Batman: Arkham Origins Blackgate PS Vita review – deserving of a very firm bat-slap
“Probably the most frustrating experience I’ve ever had”, might not be the box quote Warner Brothers are looking for but it sums up my time with Batman: Arkham Origins Blackgate on PS Vita. An infuriating collection of hours spent trying simply to get from one point to another in a space that quite possibly invents extra dimensions.
Batman: Arkham Origins Blackgate PS Vita review
The problem is the 2.5D set up and the map. The game effectively takes the Batman Arkham experience and puts it in a two dimensional side scrolling world. Something it technically achieves well. The problems arise from two factors: firstly, while you can only move Batman sideways that motion can actually take him in and out of the screen. Secondly, the map you use to navigate is viewed from a top down angle. Combine the two and it bends space time in a way that leaves you with a face (and brain) like the ‘I can see forever’ cat.
At one point I spent the best part of 20 minutes circling a corridor I needed to access. The map said I was right on it but every attempt to reach it involved corners so that every location check put me past it, in front of it, on it – anywhere but actually in it.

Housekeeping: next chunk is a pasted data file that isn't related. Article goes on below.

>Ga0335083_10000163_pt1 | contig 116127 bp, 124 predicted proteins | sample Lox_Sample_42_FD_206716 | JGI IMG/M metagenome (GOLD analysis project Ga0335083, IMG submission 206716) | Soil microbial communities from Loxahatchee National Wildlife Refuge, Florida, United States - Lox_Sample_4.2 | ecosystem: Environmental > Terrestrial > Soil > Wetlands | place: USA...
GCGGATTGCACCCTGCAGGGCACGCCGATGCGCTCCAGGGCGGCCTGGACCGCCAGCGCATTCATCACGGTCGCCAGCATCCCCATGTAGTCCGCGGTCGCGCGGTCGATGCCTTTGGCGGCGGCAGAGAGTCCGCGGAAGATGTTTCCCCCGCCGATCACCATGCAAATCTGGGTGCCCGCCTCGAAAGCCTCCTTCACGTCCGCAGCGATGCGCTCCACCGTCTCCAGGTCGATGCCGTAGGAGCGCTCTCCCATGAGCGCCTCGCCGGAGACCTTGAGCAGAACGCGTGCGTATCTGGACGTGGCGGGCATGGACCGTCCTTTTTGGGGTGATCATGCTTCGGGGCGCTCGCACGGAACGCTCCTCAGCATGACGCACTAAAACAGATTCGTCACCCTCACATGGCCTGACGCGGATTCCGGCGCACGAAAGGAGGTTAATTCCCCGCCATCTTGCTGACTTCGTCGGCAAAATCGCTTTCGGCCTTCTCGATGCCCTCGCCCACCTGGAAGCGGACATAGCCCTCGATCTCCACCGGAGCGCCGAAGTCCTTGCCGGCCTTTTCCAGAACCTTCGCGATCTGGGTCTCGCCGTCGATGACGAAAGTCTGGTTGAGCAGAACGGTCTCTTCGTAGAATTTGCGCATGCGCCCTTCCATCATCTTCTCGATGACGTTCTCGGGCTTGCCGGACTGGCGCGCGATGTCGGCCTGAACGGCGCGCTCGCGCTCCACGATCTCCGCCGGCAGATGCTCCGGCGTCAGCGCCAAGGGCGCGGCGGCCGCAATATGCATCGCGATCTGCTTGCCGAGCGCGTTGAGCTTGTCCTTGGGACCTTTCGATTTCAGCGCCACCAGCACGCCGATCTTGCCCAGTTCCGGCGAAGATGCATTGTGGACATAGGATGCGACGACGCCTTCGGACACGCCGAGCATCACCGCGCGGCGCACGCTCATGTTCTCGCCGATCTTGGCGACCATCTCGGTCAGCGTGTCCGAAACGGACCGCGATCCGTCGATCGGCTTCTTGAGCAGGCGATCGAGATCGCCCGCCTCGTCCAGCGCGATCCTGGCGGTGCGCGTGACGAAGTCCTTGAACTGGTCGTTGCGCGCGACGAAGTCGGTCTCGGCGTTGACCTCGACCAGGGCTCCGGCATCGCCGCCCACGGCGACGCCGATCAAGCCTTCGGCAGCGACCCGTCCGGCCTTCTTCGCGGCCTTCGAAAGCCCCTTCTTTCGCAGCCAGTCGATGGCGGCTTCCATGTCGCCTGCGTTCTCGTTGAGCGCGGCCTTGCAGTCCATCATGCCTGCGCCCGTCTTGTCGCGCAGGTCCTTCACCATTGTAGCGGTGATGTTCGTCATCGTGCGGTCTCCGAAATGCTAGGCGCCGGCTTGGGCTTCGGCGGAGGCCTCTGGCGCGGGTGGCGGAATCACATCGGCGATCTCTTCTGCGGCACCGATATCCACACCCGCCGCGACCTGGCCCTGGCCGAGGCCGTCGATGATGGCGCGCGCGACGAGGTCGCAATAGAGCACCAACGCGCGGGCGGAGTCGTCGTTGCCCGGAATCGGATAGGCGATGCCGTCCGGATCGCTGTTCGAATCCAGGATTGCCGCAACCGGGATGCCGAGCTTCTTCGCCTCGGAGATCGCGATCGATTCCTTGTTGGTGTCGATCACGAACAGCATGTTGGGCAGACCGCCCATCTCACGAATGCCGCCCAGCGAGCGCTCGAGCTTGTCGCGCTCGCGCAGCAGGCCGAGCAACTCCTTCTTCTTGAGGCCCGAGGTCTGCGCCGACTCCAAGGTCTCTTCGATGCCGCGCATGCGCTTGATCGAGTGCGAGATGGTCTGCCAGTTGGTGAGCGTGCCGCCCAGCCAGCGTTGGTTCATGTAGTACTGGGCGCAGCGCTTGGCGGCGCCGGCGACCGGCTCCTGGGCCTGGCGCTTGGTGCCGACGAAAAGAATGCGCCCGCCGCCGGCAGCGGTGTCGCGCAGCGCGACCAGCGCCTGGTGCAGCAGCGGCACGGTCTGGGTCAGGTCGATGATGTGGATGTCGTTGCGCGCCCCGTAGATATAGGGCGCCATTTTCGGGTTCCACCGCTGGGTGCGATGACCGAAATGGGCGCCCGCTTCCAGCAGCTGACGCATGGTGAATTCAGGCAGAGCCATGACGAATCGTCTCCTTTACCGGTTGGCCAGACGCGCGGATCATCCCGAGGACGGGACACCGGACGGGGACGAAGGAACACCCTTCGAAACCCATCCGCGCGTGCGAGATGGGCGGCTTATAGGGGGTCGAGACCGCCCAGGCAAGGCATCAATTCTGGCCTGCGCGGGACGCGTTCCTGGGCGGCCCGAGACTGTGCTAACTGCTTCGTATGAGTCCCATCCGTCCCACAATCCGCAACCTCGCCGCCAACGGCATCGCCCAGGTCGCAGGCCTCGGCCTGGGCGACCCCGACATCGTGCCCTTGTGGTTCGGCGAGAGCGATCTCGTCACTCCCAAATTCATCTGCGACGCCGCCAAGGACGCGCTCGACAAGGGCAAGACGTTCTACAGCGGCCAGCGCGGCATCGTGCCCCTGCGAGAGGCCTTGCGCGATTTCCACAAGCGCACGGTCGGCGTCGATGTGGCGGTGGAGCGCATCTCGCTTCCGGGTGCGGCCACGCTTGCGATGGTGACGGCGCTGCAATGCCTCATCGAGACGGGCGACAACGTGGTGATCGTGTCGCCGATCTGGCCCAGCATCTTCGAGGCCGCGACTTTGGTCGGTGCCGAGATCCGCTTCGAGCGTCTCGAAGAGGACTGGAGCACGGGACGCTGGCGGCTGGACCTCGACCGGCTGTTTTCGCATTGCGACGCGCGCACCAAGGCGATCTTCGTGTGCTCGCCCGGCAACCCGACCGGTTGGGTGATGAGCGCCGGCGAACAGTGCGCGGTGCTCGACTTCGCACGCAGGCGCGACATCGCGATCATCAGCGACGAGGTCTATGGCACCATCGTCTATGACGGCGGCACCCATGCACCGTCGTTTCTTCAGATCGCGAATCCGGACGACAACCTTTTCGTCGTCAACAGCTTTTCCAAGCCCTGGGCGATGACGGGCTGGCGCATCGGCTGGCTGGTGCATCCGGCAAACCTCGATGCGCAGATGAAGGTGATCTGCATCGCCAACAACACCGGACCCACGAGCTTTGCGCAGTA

Compounding the issue is the fact that certain elements in the game can only be interacted with once you’ve scanned them (remaining invisible and inert until you do) and other stuff simply isn’t visually distinct enough to see. I got lost at one point because I didn’t scan a thing I need to use the Batclaw on. Another time because an open vent was impossible to distinguish on a set of crates in an otherwise dead end.
“If you want a Metroidvania experience on
Vita get the excellent Guacamelee instead”
It’s a shame because mechanically there’s potential. If you can master the navigation then the rest of the game is well presented – there are some lovely motion comic cut scenes linking it all together and some good challenges elsewhere. The combat really works too. It’s one of the nicer surprises how well it mirrors the reactive flow of the main game’s counters and reversals. In both small doses and areas the gameplay delivers an interesting take on the Arkham world. It’s just a nightmare to get anywhere. Something that’s not helped by the gear-gated progression structure essentially being the entire game design. Almost every objective involves going to get the magic thing you need to reach a new area. This has its moments but it’s barely worth the patience needed to find them, or anything else. If you want a Metroidvania experience on Vita then get the excellent Guacamelee instead.